My parts are going out of order since it seems fitting that way. I want to touch upon self-talk, what it is and how someone with Bipolar is living with it. Self-talk is your inner voice inside your head that speaks to you, sometimes super loud to the point you’re no longer paying attention in real life, and what’s actually happening around you.
When I talk to myself in my head, sometimes I’m having full blown conversations and it’s hard to concentrate on what I’m really doing, like watching a movie, or reading a book. It’s like having your own audiobook stuck in your head and you don’t have the off button. Even the volume button doesn’t work. Sometimes it seems to get worse as I’m trying to fight it.
I’ll be sitting outside, watching the birds and I’ll create this story in my head, narrating it as I watch the birds perched on the tree, maybe eating at the little birdhouse. It’s nice that my neighbor’s into birds. He has a little sanctuary built up for them.
But during this time, I’m saying I wonder where your nests are. Is it really high up in the trees? I bet they have little eggs too. I’ll watch one swoop down and pick at the ground and pull out a worm when the morning’s damp and the sky is a gray haze. But mind you now, I’ll be narrating it in my head as I’m watching the birds. I can’t just watch the birds. There’s always a story going on there.
Or when I’m stopped at the red light and a young girl is walking across the street. She runs to the bus stop. Here I am sitting there wondering where she’s rushing off too. Is she late for an appointment? Then I’ll think of all these stories until the light turns green and I go.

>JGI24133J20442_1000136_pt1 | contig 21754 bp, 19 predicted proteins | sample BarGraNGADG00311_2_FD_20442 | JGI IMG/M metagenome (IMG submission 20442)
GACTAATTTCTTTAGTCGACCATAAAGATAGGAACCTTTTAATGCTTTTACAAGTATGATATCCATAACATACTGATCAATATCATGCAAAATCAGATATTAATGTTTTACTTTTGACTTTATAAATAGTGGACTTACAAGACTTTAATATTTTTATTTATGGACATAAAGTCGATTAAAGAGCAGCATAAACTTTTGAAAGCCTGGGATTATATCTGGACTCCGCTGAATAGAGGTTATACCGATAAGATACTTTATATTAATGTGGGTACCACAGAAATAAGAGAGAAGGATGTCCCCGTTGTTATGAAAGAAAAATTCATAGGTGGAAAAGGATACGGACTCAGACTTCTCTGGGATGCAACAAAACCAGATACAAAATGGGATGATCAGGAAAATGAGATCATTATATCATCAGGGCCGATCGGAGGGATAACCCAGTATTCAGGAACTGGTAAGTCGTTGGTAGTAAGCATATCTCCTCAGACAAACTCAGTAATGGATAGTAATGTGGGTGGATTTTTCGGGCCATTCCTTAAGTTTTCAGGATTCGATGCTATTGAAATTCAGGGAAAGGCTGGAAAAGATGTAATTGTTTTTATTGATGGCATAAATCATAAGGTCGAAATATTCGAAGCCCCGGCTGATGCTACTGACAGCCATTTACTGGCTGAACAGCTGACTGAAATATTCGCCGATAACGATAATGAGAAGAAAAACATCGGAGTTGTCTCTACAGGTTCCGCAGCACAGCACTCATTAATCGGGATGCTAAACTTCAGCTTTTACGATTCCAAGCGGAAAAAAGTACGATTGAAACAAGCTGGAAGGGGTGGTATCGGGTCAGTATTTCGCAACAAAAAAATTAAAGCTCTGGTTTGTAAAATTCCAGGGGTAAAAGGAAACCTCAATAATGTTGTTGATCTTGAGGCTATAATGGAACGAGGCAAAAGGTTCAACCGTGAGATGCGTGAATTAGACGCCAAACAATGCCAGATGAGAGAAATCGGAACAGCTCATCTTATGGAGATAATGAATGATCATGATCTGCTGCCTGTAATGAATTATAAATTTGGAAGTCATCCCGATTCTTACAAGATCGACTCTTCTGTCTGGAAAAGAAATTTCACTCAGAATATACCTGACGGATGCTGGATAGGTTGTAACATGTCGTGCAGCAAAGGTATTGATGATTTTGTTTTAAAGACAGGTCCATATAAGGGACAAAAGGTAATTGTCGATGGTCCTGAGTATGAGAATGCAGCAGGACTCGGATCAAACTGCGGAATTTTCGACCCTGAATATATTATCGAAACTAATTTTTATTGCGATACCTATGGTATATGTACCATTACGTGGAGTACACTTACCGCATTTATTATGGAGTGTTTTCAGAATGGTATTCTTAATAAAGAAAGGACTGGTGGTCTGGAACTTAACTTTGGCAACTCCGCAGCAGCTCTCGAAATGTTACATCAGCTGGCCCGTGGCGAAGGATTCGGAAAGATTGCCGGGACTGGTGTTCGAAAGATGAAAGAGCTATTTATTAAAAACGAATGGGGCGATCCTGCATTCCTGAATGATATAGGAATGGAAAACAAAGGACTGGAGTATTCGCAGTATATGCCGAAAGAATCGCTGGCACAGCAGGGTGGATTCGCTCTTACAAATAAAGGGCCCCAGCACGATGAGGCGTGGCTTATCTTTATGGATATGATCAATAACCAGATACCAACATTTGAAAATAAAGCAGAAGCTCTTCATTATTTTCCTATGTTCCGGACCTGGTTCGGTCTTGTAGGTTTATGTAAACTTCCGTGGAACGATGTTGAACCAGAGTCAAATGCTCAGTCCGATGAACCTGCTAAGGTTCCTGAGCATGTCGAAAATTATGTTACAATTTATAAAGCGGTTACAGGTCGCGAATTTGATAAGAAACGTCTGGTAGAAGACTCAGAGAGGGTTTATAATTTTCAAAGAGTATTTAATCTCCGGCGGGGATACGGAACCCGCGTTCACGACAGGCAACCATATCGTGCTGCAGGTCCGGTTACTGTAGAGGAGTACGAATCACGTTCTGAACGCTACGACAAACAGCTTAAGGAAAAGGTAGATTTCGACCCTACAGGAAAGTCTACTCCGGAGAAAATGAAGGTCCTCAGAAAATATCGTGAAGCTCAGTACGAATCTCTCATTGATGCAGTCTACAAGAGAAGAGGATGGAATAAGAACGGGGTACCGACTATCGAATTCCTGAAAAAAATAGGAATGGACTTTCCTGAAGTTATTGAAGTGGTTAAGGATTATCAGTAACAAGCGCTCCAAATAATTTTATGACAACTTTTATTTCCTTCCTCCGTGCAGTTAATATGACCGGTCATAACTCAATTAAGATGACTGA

Or another example. I’m doing my daily walk (try to at least…more like 4 days a week) and I’ll see a stork sign on someone’s lawn, baby girl born into this world, Vivian Lynn, 7 lbs. 2 oz. And by the time I’m at the end of the block, Vivian is already one and is trying to walk. Her mother is sick with postpartum depression and the father is the one taking Vivian around, to the park and things like that.
So, self-talk can be really creative and it truly helps when you’re writing. BUT living with it day to day can be daunting. Worry about things and blowing them way out of proportion. Like if I don’t hear from my son who is away at college. If I haven’t heard from him all day and I’ve texted him and called him, I begin to think horrible thoughts, like someone knocked him over the head somewhere as he was walking and now he woke up tied to a chair in some dark closet where it’s hard to breathe. Now these thoughts are very very difficult to take. These worries are the same as if I haven’t heard from my daughter in a while too. These are just some examples when self-talk is harmful. It puts you in a state of panic. You’re trapped, not being able to function with anything.
But what I’ve learned over the years is that the best way to curb my self-talk never-ending record player in my head, is to write. It has got to be for me the best way to cope with things. My doctor recommended it when I was first diagnosed back in 2004 and I’ve been writing ever since.
I’m also a big fan of walking. And I don’t just mean walking on a treadmill at the gym. I mean walking outside and getting the fresh air, taking in your surroundings. Most of the time I’m walking and talking (out loud sometimes…I’m careful to make sure no one is around, and I talk under my breath, anyway) It’s good to get out of your head that way too. Not always, but usually I feel better, like I got it out of my system.
So writing and walking are my two great coping skills for the Bipolar Disorder. If you suffer from self-talk and sometimes can’t get that voice inside your head to shut off, put it to good use and write your thoughts out. Or walk your thoughts out. I sincerely hope this post will help you. Living with a mental illness doesn’t have to rule your life. Seeing your doctor and staying on your meds is key. And as you stabilize yourself, I hope you’ll use these coping skills along the way. Stay strong. Live well.